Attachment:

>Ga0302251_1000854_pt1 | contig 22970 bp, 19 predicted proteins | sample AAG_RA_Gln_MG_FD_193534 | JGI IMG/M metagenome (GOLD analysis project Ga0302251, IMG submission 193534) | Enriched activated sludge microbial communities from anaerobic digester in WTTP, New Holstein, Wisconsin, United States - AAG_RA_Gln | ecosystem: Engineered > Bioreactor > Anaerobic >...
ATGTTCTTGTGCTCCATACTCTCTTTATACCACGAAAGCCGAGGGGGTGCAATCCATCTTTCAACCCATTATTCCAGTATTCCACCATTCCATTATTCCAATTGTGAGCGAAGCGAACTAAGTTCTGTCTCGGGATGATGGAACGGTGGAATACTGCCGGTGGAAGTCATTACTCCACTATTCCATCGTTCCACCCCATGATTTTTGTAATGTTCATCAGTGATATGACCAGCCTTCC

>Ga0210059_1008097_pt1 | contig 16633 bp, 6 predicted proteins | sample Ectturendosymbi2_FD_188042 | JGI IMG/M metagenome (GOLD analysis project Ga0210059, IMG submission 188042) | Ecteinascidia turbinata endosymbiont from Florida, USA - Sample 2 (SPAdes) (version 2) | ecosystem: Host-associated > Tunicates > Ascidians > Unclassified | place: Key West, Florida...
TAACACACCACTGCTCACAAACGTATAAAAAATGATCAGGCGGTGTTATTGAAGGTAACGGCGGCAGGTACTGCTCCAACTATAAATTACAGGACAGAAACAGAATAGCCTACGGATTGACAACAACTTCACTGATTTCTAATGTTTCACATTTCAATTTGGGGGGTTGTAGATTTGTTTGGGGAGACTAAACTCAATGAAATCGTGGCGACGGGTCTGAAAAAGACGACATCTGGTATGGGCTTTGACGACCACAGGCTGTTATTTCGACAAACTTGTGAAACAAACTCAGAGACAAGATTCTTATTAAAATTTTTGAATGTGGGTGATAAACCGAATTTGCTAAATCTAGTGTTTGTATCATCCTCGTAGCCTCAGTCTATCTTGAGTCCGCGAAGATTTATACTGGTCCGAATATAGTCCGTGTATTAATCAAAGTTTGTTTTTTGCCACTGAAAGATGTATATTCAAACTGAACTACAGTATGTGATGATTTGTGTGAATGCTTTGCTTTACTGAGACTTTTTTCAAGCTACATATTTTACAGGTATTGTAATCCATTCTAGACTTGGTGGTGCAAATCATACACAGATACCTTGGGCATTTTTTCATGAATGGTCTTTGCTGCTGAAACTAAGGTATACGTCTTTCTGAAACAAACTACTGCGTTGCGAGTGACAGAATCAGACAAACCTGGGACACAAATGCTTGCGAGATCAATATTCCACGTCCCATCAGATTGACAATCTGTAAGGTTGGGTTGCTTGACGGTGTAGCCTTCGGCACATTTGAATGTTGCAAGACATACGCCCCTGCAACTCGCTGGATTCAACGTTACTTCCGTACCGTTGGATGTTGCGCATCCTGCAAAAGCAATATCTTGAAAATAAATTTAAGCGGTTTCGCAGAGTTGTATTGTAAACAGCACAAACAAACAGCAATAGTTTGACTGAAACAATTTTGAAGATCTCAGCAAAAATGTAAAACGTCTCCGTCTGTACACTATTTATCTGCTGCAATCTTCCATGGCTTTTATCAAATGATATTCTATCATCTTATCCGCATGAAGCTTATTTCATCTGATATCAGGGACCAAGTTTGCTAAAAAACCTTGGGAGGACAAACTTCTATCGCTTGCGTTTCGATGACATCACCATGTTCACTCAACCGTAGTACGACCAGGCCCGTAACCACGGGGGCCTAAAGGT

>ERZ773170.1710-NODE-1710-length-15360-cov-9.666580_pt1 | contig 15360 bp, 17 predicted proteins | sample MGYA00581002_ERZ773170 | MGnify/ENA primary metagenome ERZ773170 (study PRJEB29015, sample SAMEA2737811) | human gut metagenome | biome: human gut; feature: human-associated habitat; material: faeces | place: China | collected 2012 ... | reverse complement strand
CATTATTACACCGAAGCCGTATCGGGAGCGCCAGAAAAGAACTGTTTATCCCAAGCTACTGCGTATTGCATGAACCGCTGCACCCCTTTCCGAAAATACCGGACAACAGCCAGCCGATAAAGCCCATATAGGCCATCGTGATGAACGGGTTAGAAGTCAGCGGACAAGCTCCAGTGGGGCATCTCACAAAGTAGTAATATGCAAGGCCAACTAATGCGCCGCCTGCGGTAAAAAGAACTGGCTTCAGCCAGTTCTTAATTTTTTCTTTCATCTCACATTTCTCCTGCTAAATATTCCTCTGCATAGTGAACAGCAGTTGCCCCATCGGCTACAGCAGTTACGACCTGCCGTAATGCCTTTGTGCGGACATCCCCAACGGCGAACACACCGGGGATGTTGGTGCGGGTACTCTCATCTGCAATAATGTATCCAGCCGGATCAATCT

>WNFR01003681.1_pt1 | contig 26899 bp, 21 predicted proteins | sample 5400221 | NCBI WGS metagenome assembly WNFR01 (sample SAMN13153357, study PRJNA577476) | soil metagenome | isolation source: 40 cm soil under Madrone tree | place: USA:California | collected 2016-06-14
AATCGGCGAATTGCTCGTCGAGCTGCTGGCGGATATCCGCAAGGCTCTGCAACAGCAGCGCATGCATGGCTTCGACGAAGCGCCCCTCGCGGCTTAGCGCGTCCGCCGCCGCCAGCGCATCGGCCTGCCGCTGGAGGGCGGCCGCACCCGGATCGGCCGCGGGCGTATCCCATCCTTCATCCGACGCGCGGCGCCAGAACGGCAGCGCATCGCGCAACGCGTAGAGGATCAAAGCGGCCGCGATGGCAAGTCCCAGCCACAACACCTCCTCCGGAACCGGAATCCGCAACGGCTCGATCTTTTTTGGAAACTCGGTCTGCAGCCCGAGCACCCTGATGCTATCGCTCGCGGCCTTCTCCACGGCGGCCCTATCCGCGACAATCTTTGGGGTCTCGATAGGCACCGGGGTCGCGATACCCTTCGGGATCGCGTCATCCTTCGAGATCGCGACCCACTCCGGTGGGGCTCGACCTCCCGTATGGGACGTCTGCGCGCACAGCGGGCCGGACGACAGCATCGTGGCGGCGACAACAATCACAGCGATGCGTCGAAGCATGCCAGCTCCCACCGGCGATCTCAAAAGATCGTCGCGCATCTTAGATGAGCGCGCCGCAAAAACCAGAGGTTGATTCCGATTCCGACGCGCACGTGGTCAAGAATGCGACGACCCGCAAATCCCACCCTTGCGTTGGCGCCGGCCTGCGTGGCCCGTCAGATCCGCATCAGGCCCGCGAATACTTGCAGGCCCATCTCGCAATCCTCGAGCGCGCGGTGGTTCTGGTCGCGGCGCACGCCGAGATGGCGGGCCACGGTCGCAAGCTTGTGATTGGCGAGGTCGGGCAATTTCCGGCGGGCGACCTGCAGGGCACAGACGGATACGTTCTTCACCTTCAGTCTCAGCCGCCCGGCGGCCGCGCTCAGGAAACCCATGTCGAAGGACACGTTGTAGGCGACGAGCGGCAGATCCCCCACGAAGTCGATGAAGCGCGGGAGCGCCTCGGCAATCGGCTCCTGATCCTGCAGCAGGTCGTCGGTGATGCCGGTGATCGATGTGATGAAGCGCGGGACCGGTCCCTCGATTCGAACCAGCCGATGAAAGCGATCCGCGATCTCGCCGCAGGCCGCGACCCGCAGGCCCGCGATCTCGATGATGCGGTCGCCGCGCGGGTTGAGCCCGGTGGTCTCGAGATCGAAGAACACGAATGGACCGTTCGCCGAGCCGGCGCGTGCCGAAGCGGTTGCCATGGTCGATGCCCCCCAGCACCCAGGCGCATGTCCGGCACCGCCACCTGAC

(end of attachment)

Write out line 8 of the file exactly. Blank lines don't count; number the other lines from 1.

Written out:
AATCGGCGAATTGCTCGTCGAGCTGCTGGCGGATATCCGCAAGGCTCTGCAACAGCAGCGCATGCATGGCTTCGACGAAGCGCCCCTCGCGGCTTAGCGCGTCCGCCGCCGCCAGCGCATCGGCCTGCCGCTGGAGGGCGGCCGCACCCGGATCGGCCGCGGGCGTATCCCATCCTTCATCCGACGCGCGGCGCCAGAACGGCAGCGCATCGCGCAACGCGTAGAGGATCAAAGCGGCCGCGATGGCAAGTCCCAGCCACAACACCTCCTCCGGAACCGGAATCCGCAACGGCTCGATCTTTTTTGGAAACTCGGTCTGCAGCCCGAGCACCCTGATGCTATCGCTCGCGGCCTTCTCCACGGCGGCCCTATCCGCGACAATCTTTGGGGTCTCGATAGGCACCGGGGTCGCGATACCCTTCGGGATCGCGTCATCCTTCGAGATCGCGACCCACTCCGGTGGGGCTCGACCTCCCGTATGGGACGTCTGCGCGCACAGCGGGCCGGACGACAGCATCGTGGCGGCGACAACAATCACAGCGATGCGTCGAAGCATGCCAGCTCCCACCGGCGATCTCAAAAGATCGTCGCGCATCTTAGATGAGCGCGCCGCAAAAACCAGAGGTTGATTCCGATTCCGACGCGCACGTGGTCAAGAATGCGACGACCCGCAAATCCCACCCTTGCGTTGGCGCCGGCCTGCGTGGCCCGTCAGATCCGCATCAGGCCCGCGAATACTTGCAGGCCCATCTCGCAATCCTCGAGCGCGCGGTGGTTCTGGTCGCGGCGCACGCCGAGATGGCGGGCCACGGTCGCAAGCTTGTGATTGGCGAGGTCGGGCAATTTCCGGCGGGCGACCTGCAGGGCACAGACGGATACGTTCTTCACCTTCAGTCTCAGCCGCCCGGCGGCCGCGCTCAGGAAACCCATGTCGAAGGACACGTTGTAGGCGACGAGCGGCAGATCCCCCACGAAGTCGATGAAGCGCGGGAGCGCCTCGGCAATCGGCTCCTGATCCTGCAGCAGGTCGTCGGTGATGCCGGTGATCGATGTGATGAAGCGCGGGACCGGTCCCTCGATTCGAACCAGCCGATGAAAGCGATCCGCGATCTCGCCGCAGGCCGCGACCCGCAGGCCCGCGATCTCGATGATGCGGTCGCCGCGCGGGTTGAGCCCGGTGGTCTCGAGATCGAAGAACACGAATGGACCGTTCGCCGAGCCGGCGCGTGCCGAAGCGGTTGCCATGGTCGATGCCCCCCAGCACCCAGGCGCATGTCCGGCACCGCCACCTGAC